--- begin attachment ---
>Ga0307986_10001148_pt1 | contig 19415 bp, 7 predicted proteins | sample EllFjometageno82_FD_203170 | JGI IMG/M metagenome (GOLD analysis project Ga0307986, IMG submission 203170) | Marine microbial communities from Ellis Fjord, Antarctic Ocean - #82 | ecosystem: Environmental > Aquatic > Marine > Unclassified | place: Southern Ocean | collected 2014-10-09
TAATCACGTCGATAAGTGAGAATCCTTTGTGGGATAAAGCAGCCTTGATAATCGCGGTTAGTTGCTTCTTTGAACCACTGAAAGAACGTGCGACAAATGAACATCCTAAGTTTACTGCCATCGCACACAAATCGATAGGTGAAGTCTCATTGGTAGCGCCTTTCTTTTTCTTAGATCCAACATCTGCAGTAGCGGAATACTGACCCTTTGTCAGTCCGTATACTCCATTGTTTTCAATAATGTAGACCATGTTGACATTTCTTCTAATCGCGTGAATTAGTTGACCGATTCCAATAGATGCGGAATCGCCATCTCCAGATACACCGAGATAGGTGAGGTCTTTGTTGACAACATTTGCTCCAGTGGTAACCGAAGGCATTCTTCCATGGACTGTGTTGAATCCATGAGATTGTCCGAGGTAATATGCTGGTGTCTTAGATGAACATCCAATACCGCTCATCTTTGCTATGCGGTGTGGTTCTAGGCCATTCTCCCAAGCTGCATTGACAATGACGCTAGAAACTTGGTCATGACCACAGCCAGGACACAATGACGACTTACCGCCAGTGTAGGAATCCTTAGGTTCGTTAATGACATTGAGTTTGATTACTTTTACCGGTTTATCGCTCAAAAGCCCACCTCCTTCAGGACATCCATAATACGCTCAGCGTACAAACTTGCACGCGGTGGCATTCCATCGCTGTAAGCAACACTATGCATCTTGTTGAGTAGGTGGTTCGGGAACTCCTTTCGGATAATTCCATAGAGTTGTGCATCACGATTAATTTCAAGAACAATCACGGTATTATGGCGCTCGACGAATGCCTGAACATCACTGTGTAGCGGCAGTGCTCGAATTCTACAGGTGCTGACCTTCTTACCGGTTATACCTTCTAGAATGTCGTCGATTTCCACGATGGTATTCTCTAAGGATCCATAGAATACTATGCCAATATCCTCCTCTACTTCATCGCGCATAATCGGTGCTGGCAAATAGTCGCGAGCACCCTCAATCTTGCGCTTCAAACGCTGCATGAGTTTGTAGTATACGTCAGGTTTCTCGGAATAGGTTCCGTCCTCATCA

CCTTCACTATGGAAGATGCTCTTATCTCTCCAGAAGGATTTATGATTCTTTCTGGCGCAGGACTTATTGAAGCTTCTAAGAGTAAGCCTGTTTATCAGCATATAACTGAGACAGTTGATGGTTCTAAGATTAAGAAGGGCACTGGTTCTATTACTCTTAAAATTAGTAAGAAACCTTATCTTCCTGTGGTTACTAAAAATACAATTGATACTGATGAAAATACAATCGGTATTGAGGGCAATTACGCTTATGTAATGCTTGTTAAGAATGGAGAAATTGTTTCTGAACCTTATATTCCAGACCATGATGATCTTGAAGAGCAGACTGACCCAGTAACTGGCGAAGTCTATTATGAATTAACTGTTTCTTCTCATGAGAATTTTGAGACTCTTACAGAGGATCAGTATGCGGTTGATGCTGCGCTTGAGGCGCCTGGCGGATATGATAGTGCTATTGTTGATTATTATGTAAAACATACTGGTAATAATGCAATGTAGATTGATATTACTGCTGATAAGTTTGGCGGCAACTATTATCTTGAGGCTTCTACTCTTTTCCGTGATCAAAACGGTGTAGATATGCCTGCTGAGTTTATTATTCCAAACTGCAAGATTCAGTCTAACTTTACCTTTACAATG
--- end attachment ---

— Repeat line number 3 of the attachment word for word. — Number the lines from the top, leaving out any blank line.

CCTTCACTATGGAAGATGCTCTTATCTCTCCAGAAGGATTTATGATTCTTTCTGGCGCAGGACTTATTGAAGCTTCTAAGAGTAAGCCTGTTTATCAGCATATAACTGAGACAGTTGATGGTTCTAAGATTAAGAAGGGCACTGGTTCTATTACTCTTAAAATTAGTAAGAAACCTTATCTTCCTGTGGTTACTAAAAATACAATTGATACTGATGAAAATACAATCGGTATTGAGGGCAATTACGCTTATGTAATGCTTGTTAAGAATGGAGAAATTGTTTCTGAACCTTATATTCCAGACCATGATGATCTTGAAGAGCAGACTGACCCAGTAACTGGCGAAGTCTATTATGAATTAACTGTTTCTTCTCATGAGAATTTTGAGACTCTTACAGAGGATCAGTATGCGGTTGATGCTGCGCTTGAGGCGCCTGGCGGATATGATAGTGCTATTGTTGATTATTATGTAAAACATACTGGTAATAATGCAATGTAGATTGATATTACTGCTGATAAGTTTGGCGGCAACTATTATCTTGAGGCTTCTACTCTTTTCCGTGATCAAAACGGTGTAGATATGCCTGCTGAGTTTATTATTCCAAACTGCAAGATTCAGTCTAACTTTACCTTTACAATG